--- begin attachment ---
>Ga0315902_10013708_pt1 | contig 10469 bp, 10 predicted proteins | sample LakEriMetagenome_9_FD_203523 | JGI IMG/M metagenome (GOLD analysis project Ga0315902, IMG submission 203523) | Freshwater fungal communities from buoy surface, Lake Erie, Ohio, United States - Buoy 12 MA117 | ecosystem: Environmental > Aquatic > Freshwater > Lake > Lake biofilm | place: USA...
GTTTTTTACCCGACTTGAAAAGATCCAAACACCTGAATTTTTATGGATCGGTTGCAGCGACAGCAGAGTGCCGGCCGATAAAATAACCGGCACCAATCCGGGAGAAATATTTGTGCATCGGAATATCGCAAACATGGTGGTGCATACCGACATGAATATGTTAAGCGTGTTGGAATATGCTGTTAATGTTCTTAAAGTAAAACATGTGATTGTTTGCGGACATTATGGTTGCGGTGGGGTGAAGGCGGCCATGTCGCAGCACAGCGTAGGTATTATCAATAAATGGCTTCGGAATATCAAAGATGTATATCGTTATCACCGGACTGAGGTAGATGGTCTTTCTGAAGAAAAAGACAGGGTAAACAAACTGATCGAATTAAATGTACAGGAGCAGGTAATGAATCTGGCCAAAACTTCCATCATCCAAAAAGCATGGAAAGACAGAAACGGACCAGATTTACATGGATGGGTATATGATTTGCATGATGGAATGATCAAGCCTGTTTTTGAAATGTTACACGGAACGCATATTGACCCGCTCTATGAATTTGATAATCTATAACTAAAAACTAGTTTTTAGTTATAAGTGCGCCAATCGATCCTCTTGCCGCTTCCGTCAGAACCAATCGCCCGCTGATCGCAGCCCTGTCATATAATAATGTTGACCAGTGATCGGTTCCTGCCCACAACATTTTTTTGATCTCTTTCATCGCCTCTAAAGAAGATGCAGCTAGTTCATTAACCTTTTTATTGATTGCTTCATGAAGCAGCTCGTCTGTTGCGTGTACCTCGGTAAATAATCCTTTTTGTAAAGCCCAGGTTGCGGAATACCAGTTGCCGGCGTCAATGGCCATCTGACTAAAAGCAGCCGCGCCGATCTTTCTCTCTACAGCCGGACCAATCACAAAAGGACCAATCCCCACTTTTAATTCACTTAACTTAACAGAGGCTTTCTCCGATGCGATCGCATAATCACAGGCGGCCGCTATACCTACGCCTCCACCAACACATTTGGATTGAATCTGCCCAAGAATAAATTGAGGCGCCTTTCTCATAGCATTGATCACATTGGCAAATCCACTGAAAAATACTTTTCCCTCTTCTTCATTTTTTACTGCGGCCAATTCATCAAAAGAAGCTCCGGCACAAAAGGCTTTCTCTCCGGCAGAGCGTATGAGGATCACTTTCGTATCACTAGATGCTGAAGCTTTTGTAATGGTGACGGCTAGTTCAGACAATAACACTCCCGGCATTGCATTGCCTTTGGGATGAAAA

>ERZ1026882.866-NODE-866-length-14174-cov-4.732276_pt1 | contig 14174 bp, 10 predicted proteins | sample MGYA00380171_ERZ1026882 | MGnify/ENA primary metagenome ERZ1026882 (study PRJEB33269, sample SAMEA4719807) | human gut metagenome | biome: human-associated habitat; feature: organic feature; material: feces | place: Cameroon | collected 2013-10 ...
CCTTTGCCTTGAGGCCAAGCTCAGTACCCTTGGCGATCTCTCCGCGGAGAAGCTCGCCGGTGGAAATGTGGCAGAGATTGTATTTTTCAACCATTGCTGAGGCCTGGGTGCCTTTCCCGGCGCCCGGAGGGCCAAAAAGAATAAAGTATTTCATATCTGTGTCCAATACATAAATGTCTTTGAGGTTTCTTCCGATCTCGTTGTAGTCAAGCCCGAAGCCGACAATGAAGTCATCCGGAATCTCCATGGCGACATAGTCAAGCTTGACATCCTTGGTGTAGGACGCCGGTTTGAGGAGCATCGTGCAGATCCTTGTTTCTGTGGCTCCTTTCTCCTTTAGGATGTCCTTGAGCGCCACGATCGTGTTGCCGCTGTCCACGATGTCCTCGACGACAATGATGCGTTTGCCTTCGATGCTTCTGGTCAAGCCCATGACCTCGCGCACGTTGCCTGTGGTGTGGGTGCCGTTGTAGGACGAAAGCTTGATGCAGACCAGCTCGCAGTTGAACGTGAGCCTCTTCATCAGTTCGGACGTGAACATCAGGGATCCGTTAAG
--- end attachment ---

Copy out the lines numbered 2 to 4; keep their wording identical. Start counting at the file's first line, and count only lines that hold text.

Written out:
GTTTTTTACCCGACTTGAAAAGATCCAAACACCTGAATTTTTATGGATCGGTTGCAGCGACAGCAGAGTGCCGGCCGATAAAATAACCGGCACCAATCCGGGAGAAATATTTGTGCATCGGAATATCGCAAACATGGTGGTGCATACCGACATGAATATGTTAAGCGTGTTGGAATATGCTGTTAATGTTCTTAAAGTAAAACATGTGATTGTTTGCGGACATTATGGTTGCGGTGGGGTGAAGGCGGCCATGTCGCAGCACAGCGTAGGTATTATCAATAAATGGCTTCGGAATATCAAAGATGTATATCGTTATCACCGGACTGAGGTAGATGGTCTTTCTGAAGAAAAAGACAGGGTAAACAAACTGATCGAATTAAATGTACAGGAGCAGGTAATGAATCTGGCCAAAACTTCCATCATCCAAAAAGCATGGAAAGACAGAAACGGACCAGATTTACATGGATGGGTATATGATTTGCATGATGGAATGATCAAGCCTGTTTTTGAAATGTTACACGGAACGCATATTGACCCGCTCTATGAATTTGATAATCTATAACTAAAAACTAGTTTTTAGTTATAAGTGCGCCAATCGATCCTCTTGCCGCTTCCGTCAGAACCAATCGCCCGCTGATCGCAGCCCTGTCATATAATAATGTTGACCAGTGATCGGTTCCTGCCCACAACATTTTTTTGATCTCTTTCATCGCCTCTAAAGAAGATGCAGCTAGTTCATTAACCTTTTTATTGATTGCTTCATGAAGCAGCTCGTCTGTTGCGTGTACCTCGGTAAATAATCCTTTTTGTAAAGCCCAGGTTGCGGAATACCAGTTGCCGGCGTCAATGGCCATCTGACTAAAAGCAGCCGCGCCGATCTTTCTCTCTACAGCCGGACCAATCACAAAAGGACCAATCCCCACTTTTAATTCACTTAACTTAACAGAGGCTTTCTCCGATGCGATCGCATAATCACAGGCGGCCGCTATACCTACGCCTCCACCAACACATTTGGATTGAATCTGCCCAAGAATAAATTGAGGCGCCTTTCTCATAGCATTGATCACATTGGCAAATCCACTGAAAAATACTTTTCCCTCTTCTTCATTTTTTACTGCGGCCAATTCATCAAAAGAAGCTCCGGCACAAAAGGCTTTCTCTCCGGCAGAGCGTATGAGGATCACTTTCGTATCACTAGATGCTGAAGCTTTTGTAATGGTGACGGCTAGTTCAGACAATAACACTCCCGGCATTGCATTGCCTTTGGGATGAAAA

>ERZ1026882.866-NODE-866-length-14174-cov-4.732276_pt1 | contig 14174 bp, 10 predicted proteins | sample MGYA00380171_ERZ1026882 | MGnify/ENA primary metagenome ERZ1026882 (study PRJEB33269, sample SAMEA4719807) | human gut metagenome | biome: human-associated habitat; feature: organic feature; material: feces | place: Cameroon | collected 2013-10 ...
CCTTTGCCTTGAGGCCAAGCTCAGTACCCTTGGCGATCTCTCCGCGGAGAAGCTCGCCGGTGGAAATGTGGCAGAGATTGTATTTTTCAACCATTGCTGAGGCCTGGGTGCCTTTCCCGGCGCCCGGAGGGCCAAAAAGAATAAAGTATTTCATATCTGTGTCCAATACATAAATGTCTTTGAGGTTTCTTCCGATCTCGTTGTAGTCAAGCCCGAAGCCGACAATGAAGTCATCCGGAATCTCCATGGCGACATAGTCAAGCTTGACATCCTTGGTGTAGGACGCCGGTTTGAGGAGCATCGTGCAGATCCTTGTTTCTGTGGCTCCTTTCTCCTTTAGGATGTCCTTGAGCGCCACGATCGTGTTGCCGCTGTCCACGATGTCCTCGACGACAATGATGCGTTTGCCTTCGATGCTTCTGGTCAAGCCCATGACCTCGCGCACGTTGCCTGTGGTGTGGGTGCCGTTGTAGGACGAAAGCTTGATGCAGACCAGCTCGCAGTTGAACGTGAGCCTCTTCATCAGTTCGGACGTGAACATCAGGGATCCGTTAAG